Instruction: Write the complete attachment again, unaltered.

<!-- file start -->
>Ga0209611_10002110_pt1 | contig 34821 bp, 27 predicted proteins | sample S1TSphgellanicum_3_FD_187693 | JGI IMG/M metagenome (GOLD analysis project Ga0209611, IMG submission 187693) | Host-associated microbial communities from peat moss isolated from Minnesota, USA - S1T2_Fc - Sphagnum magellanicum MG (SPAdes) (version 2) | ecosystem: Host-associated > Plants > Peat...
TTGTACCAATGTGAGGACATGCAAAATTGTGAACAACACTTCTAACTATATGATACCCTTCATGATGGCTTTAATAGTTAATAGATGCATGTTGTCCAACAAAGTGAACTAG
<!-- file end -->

>Ga0209611_10002110_pt1 | contig 34821 bp, 27 predicted proteins | sample S1TSphgellanicum_3_FD_187693 | JGI IMG/M metagenome (GOLD analysis project Ga0209611, IMG submission 187693) | Host-associated microbial communities from peat moss isolated from Minnesota, USA - S1T2_Fc - Sphagnum magellanicum MG (SPAdes) (version 2) | ecosystem: Host-associated > Plants > Peat...
TTGTACCAATGTGAGGACATGCAAAATTGTGAACAACACTTCTAACTATATGATACCCTTCATGATGGCTTTAATAGTTAATAGATGCATGTTGTCCAACAAAGTGAACTAG